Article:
Since 1988, the Praemium Erasmianum Foundation awards annual Research Prizes. A maximum of five prizes of € 3,000 each are awarded to young academic researchers in the humanities and social sciences, who have written a PhD dissertation of outstanding quality. Lucy's is the first ASCA dissertation to win this prestigious prize.
Lucy van de Wiel’s dissertation, situated at the intersection of cultural analysis, media studies, gender studies and science and technology studies, is a groundbreaking study of the wide-ranging implications of egg freezing or Oocyte Cryopreservation (OC), an increasingly popular fertility technology with global reach. By looking at discussions about egg freezing in newspapers, at documentary representations of egg freezing and at the use of images in egg freezing itself (images of frozen or fertilized egg shown to potential parents or used to advertise the technology), the dissertation shows how the possibility of freezing eggs, which allows motherhood to be postponed, has profound consequences for the way in which female ageing is understood.
The distinctive scientific merit and originality of this dissertation lie in its consideration of the medically, culturally and socially transformative impact of Oocyte Cryopreservation (OC) at multiple levels and from various perspectives. Van de Wiel shows, first of all, how Oocyte Cryopreservation (OC) has changed the “relation between ageing and reproductivity, between cells and bodies,” allowing women to circumvent age-related infertility and enabling “new forms of motherhood and pre-emptive kinship negotiations.” In parallel to this, Van de Wiel follows and analyses the cultural debates around these technological developments, showing how OC triggers a series of discussions around when in life women should or should not have children. This politically relevant research is further enriched by Van de Wiel’s historical work. She traces discourses of chrononormativity – discourses that discipline women’s bodies by telling them when to do what – back to the first medical treatises on menopause from the nineteenth century and to debates around contraceptives in the mid-twentieth century.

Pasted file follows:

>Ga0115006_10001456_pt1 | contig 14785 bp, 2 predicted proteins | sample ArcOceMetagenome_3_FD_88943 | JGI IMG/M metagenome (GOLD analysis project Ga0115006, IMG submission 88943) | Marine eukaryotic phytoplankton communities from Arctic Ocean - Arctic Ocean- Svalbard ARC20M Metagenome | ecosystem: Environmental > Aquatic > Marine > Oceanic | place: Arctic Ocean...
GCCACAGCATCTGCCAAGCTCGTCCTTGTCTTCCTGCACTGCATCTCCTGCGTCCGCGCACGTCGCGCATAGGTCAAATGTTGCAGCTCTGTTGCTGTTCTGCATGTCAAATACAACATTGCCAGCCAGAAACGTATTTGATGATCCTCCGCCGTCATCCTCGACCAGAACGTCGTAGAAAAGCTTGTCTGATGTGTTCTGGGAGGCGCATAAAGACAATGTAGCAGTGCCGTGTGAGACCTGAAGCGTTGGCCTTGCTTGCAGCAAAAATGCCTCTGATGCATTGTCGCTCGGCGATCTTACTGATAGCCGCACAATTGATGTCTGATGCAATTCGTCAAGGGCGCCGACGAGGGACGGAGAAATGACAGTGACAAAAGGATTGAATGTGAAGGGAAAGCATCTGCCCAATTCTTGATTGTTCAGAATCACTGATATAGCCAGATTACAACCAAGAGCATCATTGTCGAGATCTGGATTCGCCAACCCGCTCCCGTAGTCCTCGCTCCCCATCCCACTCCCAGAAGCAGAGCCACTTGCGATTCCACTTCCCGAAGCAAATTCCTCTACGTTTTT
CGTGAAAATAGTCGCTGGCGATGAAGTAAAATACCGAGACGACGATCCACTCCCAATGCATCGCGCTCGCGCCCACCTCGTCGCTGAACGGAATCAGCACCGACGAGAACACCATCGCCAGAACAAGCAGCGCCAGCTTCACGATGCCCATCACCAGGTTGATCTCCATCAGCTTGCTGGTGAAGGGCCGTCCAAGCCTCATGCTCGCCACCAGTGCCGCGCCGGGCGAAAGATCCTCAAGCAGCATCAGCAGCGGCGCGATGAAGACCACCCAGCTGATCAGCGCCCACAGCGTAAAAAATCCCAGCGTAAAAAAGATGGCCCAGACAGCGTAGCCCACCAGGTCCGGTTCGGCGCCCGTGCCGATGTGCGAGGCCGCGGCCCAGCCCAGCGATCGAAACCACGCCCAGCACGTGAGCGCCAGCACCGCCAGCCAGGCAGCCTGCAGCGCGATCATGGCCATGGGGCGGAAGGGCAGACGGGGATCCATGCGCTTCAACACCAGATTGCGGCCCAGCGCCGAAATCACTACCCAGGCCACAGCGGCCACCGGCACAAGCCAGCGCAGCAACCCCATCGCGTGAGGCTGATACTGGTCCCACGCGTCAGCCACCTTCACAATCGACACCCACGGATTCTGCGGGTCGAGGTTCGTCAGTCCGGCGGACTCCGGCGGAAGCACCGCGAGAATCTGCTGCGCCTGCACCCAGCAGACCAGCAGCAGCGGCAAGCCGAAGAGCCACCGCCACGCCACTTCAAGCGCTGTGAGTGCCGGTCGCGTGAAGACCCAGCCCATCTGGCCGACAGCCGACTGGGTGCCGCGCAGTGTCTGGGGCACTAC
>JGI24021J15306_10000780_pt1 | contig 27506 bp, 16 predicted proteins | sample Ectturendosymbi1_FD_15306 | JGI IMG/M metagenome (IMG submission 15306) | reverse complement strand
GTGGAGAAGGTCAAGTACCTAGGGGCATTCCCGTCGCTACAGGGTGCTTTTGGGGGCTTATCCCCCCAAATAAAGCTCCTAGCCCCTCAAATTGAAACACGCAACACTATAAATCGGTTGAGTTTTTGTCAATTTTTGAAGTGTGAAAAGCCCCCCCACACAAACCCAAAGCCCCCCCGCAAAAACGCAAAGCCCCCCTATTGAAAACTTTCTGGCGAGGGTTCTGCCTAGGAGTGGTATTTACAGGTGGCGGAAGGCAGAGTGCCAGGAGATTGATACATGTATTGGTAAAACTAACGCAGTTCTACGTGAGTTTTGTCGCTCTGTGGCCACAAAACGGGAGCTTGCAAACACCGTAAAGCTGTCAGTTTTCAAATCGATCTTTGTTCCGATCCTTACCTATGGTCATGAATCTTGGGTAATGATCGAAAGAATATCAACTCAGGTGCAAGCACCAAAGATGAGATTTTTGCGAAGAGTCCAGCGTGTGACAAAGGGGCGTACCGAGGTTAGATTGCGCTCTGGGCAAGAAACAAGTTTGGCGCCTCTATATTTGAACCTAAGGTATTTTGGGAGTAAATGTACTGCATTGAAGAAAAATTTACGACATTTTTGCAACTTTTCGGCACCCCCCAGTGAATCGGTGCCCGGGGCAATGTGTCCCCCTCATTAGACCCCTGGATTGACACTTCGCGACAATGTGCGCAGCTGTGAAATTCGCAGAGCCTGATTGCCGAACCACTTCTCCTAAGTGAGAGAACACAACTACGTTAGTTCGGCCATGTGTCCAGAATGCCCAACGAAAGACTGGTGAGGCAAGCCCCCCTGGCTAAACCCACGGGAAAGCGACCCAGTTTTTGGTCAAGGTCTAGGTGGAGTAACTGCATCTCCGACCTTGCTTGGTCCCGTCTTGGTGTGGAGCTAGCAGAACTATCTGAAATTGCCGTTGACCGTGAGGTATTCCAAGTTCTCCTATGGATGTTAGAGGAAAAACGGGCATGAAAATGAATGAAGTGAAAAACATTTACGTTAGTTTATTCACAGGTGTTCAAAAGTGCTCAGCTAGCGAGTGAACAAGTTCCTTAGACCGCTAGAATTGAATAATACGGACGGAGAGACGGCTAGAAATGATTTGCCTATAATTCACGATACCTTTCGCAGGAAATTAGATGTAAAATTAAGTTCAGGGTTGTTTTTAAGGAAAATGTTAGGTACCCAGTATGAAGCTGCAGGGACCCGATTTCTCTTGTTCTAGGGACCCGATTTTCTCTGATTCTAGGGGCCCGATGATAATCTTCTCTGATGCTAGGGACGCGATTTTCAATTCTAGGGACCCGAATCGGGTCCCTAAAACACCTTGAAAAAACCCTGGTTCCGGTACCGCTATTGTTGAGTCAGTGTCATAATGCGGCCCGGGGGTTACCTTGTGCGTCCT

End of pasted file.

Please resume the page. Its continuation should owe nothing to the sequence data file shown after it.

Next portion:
Since egg-freezing is an internationally used technology that, as Van de Wiel shows, also creates global systems of circulation through online egg banks, the dissertation has clear international relevance. Van de Wiel’s research into media discussions of egg freezing in the Netherlands and the UK shows that although there are differences in emphasis, the way in which the discussions unfold – especially in terms of contrasting, in a moralizing way, women who freeze their eggs for medical reasons and those who do so for social (translated as “selfish”) reasons – are strikingly similar. Van de Wiel does not consider OC in isolation, but relates it to older reproductive technologies such as IVF and sperm freezing, as well as to the emergence of the menopause as a pathologized condition in the nineteenth century. Through its detailed reflection on the way OC constructs the female body and its ageing process the dissertation makes an important contribution to wider discussions in science and technology studies, gender studies and the emerging field of the study of ageing. The lucidly written dissertation also meaningfully intervenes in discussions about fertility treatment in the public realm, as is evidenced by the media interest it received in, among others, De Volkskrant and New Scientist. The fact that Van de Wiel has gone on to work as a postdoc researcher with the Reproductive Sociology Research Group at the University of Cambridge, led by Prof. Sarah Franklin, testifies to the excellence of the dissertation and its interdisciplinary and international appeal.
The dissertation project was supervised by Mieke Bal, José van Dijck and Esther Peeren.